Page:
Laundered Shop Towels Expose Printers to Heavy Metals

Of the 29 metals studied, 26 were found on more than 90% of the towels tested.

Gradient, a Cambridge, MA-based environmental- and risk-science consulting firm published a study that finds elevated levels of heavy metals in tested and laundered shop towels. The study, “Evaluation of Potential Exposure to Metals in Laundered Shop Towels,” builds up an earlier analysis published in 2003 and concludes that, even after commercial laundering, the towels studied retain elevated levels of metals. This could result in printers being exposed to levels that exceed agency guidelines, which are based on various health problems, such as cancer.

Commissioned by Kimberly-Clark Professional, Gradient researchers analyzed data from laundered shop towels submitted by 26 North American companies across various manufacturing industries including a large number of printers. The towels were submitted to an independent lab for testing. Gradient found significantly higher levels of contamination than in the similarly designed study from 2003.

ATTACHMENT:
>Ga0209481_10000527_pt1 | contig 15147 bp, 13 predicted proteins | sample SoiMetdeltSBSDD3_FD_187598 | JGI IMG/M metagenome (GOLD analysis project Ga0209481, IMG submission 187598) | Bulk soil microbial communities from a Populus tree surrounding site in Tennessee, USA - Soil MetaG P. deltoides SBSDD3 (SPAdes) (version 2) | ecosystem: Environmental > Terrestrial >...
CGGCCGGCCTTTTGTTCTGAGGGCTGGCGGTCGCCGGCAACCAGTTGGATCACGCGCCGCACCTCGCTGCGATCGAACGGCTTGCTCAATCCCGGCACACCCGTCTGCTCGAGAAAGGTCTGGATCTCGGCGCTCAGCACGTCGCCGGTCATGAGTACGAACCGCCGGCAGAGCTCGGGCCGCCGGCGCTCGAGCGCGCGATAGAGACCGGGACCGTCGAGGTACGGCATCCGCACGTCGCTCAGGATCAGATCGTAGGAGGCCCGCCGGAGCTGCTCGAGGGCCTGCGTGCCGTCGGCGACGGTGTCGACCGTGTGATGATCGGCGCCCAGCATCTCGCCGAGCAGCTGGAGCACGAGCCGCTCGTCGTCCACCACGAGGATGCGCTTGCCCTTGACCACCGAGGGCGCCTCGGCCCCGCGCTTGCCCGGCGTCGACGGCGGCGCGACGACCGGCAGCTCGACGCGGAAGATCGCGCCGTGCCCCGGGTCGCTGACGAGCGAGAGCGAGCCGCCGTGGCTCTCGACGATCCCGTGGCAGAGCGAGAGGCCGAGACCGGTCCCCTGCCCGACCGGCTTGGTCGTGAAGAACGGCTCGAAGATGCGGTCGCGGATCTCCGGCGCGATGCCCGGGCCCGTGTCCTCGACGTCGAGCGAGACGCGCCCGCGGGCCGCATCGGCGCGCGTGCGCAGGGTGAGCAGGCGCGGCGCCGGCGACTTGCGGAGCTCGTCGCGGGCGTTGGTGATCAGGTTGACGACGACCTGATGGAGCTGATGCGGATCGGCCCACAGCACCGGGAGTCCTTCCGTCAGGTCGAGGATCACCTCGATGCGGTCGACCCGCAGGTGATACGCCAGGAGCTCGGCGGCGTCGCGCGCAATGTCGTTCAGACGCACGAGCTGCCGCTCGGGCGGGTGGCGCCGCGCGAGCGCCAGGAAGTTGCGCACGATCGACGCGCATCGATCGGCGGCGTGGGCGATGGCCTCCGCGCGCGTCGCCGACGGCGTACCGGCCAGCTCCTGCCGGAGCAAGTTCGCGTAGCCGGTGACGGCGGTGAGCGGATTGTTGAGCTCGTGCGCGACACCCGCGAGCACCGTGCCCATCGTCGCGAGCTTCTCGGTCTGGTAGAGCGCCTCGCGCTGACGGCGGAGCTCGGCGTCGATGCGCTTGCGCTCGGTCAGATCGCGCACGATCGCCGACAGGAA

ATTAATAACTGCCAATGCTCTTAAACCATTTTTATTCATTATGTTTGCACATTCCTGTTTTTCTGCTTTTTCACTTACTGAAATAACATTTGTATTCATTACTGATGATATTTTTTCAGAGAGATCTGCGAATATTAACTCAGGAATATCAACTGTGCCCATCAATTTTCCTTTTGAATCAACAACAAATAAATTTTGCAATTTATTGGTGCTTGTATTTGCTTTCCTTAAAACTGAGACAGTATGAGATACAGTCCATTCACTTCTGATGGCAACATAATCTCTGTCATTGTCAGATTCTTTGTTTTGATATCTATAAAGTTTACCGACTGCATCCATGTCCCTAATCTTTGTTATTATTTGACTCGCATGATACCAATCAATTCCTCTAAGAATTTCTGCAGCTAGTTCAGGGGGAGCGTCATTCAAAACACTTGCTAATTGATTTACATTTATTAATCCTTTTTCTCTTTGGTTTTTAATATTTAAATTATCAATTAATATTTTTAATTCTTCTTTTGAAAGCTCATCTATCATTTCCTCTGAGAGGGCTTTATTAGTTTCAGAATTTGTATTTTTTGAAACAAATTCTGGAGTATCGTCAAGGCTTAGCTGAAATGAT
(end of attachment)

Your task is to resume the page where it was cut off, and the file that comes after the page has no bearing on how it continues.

The findings include the following: A worker using a typical number of laundered shop towels a day (12) may be exposed to levels of antimony, beryllium, cadmium, cobalt, copper, lead, and molybdenum that are higher than health-based guidelines set by regulatory agencies. They also found that the concentrations of six metals—aluminum, barium, calcium, copper, magnesium, and sodium—were found to be significantly higher than towels tested in the original 2003 Gradient study. A wider variety of heavy metals were commonly found on the shop towels tested. Of the 29 metals studied, 26 were found on more than 90% of the towels tested. To get a copy of the latest report, visit

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